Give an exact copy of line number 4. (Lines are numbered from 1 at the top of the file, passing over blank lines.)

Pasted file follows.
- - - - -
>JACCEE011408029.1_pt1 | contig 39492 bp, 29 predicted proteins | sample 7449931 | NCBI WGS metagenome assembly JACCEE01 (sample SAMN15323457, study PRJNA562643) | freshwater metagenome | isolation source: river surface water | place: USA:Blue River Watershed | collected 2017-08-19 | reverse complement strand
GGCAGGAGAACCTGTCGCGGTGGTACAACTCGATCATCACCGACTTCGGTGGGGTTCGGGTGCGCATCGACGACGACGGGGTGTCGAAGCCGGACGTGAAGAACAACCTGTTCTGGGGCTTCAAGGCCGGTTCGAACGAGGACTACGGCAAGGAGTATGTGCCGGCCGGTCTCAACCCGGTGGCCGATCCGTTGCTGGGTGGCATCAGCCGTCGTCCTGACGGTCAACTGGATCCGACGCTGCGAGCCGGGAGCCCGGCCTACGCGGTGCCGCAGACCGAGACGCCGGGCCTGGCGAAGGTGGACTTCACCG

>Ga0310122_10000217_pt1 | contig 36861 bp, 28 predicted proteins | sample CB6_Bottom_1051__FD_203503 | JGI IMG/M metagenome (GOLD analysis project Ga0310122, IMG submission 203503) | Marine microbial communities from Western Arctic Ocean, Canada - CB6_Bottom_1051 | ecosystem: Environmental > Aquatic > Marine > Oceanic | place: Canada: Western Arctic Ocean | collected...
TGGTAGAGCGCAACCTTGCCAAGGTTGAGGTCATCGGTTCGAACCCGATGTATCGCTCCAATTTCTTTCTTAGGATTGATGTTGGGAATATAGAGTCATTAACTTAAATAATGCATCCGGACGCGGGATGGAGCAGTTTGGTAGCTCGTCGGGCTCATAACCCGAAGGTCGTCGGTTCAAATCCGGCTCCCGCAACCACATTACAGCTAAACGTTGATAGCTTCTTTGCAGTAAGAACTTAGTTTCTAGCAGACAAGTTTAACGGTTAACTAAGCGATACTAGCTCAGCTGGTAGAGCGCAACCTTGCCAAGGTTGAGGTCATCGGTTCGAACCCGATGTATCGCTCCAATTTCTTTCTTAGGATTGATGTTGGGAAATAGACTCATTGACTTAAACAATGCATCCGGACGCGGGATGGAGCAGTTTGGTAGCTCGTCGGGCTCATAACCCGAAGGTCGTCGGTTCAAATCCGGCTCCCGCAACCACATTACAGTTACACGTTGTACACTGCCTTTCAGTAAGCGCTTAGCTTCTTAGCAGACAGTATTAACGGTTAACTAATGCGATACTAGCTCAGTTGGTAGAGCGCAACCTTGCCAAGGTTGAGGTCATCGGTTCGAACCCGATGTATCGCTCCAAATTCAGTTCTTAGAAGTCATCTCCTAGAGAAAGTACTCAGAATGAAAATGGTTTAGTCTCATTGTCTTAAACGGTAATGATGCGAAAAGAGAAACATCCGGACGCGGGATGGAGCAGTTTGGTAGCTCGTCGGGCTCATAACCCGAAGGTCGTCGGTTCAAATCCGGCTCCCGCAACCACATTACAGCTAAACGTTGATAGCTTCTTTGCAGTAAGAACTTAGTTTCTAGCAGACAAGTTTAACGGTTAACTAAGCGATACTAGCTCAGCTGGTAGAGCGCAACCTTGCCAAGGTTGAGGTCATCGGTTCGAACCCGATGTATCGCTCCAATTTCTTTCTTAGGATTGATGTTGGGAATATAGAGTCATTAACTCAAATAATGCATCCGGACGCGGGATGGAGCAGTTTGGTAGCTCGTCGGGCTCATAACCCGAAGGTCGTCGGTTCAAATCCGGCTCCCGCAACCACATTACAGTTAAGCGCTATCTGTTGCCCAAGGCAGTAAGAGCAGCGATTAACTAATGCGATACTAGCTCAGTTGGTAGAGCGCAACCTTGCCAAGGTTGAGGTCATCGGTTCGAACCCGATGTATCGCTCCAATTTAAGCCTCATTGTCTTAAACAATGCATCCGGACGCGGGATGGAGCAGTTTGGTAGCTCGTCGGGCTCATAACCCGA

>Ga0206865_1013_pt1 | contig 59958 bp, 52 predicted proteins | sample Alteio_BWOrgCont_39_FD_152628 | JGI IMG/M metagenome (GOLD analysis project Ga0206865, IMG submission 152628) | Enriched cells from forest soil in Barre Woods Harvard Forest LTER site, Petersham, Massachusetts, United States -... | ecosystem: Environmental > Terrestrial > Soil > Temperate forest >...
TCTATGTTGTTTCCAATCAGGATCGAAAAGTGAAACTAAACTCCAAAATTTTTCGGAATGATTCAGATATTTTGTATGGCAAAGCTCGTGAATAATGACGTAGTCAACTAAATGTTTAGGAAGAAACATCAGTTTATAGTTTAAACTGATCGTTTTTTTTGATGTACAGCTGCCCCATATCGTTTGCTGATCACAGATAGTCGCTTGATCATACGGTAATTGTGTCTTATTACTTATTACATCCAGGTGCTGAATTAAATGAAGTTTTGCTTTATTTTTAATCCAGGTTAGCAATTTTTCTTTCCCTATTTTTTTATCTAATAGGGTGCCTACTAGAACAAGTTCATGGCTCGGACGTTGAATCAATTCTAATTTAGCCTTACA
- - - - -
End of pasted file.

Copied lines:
TGGTAGAGCGCAACCTTGCCAAGGTTGAGGTCATCGGTTCGAACCCGATGTATCGCTCCAATTTCTTTCTTAGGATTGATGTTGGGAATATAGAGTCATTAACTTAAATAATGCATCCGGACGCGGGATGGAGCAGTTTGGTAGCTCGTCGGGCTCATAACCCGAAGGTCGTCGGTTCAAATCCGGCTCCCGCAACCACATTACAGCTAAACGTTGATAGCTTCTTTGCAGTAAGAACTTAGTTTCTAGCAGACAAGTTTAACGGTTAACTAAGCGATACTAGCTCAGCTGGTAGAGCGCAACCTTGCCAAGGTTGAGGTCATCGGTTCGAACCCGATGTATCGCTCCAATTTCTTTCTTAGGATTGATGTTGGGAAATAGACTCATTGACTTAAACAATGCATCCGGACGCGGGATGGAGCAGTTTGGTAGCTCGTCGGGCTCATAACCCGAAGGTCGTCGGTTCAAATCCGGCTCCCGCAACCACATTACAGTTACACGTTGTACACTGCCTTTCAGTAAGCGCTTAGCTTCTTAGCAGACAGTATTAACGGTTAACTAATGCGATACTAGCTCAGTTGGTAGAGCGCAACCTTGCCAAGGTTGAGGTCATCGGTTCGAACCCGATGTATCGCTCCAAATTCAGTTCTTAGAAGTCATCTCCTAGAGAAAGTACTCAGAATGAAAATGGTTTAGTCTCATTGTCTTAAACGGTAATGATGCGAAAAGAGAAACATCCGGACGCGGGATGGAGCAGTTTGGTAGCTCGTCGGGCTCATAACCCGAAGGTCGTCGGTTCAAATCCGGCTCCCGCAACCACATTACAGCTAAACGTTGATAGCTTCTTTGCAGTAAGAACTTAGTTTCTAGCAGACAAGTTTAACGGTTAACTAAGCGATACTAGCTCAGCTGGTAGAGCGCAACCTTGCCAAGGTTGAGGTCATCGGTTCGAACCCGATGTATCGCTCCAATTTCTTTCTTAGGATTGATGTTGGGAATATAGAGTCATTAACTCAAATAATGCATCCGGACGCGGGATGGAGCAGTTTGGTAGCTCGTCGGGCTCATAACCCGAAGGTCGTCGGTTCAAATCCGGCTCCCGCAACCACATTACAGTTAAGCGCTATCTGTTGCCCAAGGCAGTAAGAGCAGCGATTAACTAATGCGATACTAGCTCAGTTGGTAGAGCGCAACCTTGCCAAGGTTGAGGTCATCGGTTCGAACCCGATGTATCGCTCCAATTTAAGCCTCATTGTCTTAAACAATGCATCCGGACGCGGGATGGAGCAGTTTGGTAGCTCGTCGGGCTCATAACCCGA